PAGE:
Most of the people of Calcutta are well aware of a great stretch of road, known as Old Court House Street, which as an extension of Red Road connects Esplanade East (Sidhu Kanu Dahar) with the western part of Dalhousie Square (BBD Bag). Naturally, an inevitable question immediately comes to the mind, what is the reason behind such naming and if it is named after a court of law, where is that. In fact, the stretch acquired its name from the Old Court house that was once located on the site of the St. Andrew's Church, by the side of the majestic building of the Writer’s Building and served originally as the Supreme Court, until it was demolished in 1792.
The Old Court of Calcutta has a long history behind it. The Mayor's Court was first established at Fort William of Kolkata, presided by Henry Liol and in 1728 it started functioning at the Ambassador House belonging to the East India Company. In those early days, the Court House stood at the corner of Lalbazar and Mission Row. Subsequently, that site was occupied by Martin Burn and Company’s Building. In 1732, the Mayor’s Court moved to the premises of Charity School, also known as the Free School. The two storey building of the Court, with impressive columns and urn-topped balustrade, was built adjacent to the massive Writer's Building in 1762 by Mr. Bourchier. It was built on the site, where St. Andrew’s Church stands today. Gradually, it became a multipurpose building, besides its main function. At one time, it also served as the Town Hall of Calcutta.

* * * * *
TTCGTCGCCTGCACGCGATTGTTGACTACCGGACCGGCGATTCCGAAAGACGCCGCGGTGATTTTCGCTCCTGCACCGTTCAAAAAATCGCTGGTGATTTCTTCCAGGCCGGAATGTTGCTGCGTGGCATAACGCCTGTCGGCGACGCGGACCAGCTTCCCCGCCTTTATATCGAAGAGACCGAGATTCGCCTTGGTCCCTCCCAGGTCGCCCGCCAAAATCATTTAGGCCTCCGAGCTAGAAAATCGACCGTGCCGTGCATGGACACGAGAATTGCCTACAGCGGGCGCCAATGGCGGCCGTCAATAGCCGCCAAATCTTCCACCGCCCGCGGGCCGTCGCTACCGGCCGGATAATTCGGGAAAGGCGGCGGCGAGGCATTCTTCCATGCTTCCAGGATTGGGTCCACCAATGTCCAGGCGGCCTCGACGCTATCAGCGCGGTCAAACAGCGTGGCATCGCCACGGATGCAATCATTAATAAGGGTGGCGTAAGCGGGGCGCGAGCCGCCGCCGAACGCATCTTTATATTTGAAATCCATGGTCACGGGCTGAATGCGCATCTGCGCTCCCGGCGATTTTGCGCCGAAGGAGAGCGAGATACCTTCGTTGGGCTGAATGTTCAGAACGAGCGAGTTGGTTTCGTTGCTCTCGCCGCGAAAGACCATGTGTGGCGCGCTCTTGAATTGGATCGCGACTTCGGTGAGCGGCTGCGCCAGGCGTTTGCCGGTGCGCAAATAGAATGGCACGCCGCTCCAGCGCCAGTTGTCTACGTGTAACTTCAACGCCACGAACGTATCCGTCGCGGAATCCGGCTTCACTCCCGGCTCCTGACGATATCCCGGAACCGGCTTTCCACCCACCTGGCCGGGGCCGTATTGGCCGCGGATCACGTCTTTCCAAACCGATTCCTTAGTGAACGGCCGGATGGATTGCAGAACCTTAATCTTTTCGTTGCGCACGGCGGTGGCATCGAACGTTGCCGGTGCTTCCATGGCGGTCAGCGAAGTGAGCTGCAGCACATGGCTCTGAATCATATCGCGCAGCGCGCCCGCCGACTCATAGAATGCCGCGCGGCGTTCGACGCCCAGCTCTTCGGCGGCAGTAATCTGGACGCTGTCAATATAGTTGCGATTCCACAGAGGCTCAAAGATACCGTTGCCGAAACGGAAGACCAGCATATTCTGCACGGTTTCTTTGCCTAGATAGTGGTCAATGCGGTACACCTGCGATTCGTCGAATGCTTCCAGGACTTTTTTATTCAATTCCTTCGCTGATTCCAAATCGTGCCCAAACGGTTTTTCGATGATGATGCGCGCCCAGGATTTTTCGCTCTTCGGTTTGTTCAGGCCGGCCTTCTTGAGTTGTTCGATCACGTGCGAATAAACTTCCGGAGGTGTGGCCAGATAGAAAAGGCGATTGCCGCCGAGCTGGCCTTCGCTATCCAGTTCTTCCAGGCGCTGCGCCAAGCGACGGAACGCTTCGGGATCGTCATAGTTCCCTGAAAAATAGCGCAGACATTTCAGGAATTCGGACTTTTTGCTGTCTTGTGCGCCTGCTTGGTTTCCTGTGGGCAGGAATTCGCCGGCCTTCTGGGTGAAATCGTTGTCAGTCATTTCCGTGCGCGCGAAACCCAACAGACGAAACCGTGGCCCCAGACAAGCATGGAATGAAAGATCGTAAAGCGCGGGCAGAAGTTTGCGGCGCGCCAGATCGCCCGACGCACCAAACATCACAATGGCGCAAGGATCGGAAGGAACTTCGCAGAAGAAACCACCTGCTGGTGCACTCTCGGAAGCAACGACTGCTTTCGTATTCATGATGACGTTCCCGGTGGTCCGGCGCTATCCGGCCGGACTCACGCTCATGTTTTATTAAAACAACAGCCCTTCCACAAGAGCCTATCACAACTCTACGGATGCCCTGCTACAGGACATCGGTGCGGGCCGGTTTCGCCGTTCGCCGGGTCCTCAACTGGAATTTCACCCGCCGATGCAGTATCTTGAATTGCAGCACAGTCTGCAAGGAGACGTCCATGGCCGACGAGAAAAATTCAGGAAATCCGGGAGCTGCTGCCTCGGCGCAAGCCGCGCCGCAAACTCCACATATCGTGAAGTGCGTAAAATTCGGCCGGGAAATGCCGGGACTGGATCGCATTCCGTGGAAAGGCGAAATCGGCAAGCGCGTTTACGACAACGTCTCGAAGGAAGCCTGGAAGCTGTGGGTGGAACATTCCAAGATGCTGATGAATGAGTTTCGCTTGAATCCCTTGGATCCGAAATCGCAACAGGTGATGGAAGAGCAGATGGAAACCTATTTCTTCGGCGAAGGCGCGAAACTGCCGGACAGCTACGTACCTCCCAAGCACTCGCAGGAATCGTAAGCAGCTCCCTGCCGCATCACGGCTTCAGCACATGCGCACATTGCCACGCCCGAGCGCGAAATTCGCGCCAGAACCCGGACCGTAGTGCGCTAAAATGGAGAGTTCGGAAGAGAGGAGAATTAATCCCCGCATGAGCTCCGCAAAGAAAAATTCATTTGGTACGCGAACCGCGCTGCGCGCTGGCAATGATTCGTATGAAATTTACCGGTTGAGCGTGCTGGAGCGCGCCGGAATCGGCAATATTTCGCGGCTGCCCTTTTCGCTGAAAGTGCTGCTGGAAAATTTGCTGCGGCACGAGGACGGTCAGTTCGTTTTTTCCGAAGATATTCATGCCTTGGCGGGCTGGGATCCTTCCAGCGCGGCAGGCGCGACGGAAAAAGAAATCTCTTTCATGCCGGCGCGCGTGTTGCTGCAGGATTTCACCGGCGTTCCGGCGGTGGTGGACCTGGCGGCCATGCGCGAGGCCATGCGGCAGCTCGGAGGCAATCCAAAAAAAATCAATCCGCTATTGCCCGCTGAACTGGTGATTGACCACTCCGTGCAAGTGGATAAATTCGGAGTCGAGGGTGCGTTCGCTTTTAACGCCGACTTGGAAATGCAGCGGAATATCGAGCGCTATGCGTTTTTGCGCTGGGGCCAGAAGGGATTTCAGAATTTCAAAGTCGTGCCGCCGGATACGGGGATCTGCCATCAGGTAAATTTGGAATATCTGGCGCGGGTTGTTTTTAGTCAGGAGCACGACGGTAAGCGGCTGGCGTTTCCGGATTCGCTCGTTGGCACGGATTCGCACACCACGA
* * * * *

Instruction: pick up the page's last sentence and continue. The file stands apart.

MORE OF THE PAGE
From time to time, additional constructions were made to serve the purpose of the day. It was greatly enlarged by the erection of new balconies, an additional saloon with attached rooms, even a dancing-saloon, so that it can be used as an Exchange, Post Office, Quarter-Sessions Office, Public entertainment centre and Assembly rooms. For more than thirty years the Old Court House was the most popular hub of the local community and the most preferred centre for the public entertainments and assembly balls.
With the passage of time, toward the close of the century, the community became divided due to class distinction. Assemblies based on subscription went out of fashion. Glittering parties, gala balls, social gatherings and other public events became rare. Consequently, due to negligence and lack of proper maintenance, the old house became unsafe. The final curtain was drawn in 1792, when the building was pulled down.
The Old Court House of Calcutta is lost forever, but the long stretch of road in the heart of the city still bears its name, which is mostly unknown to the people.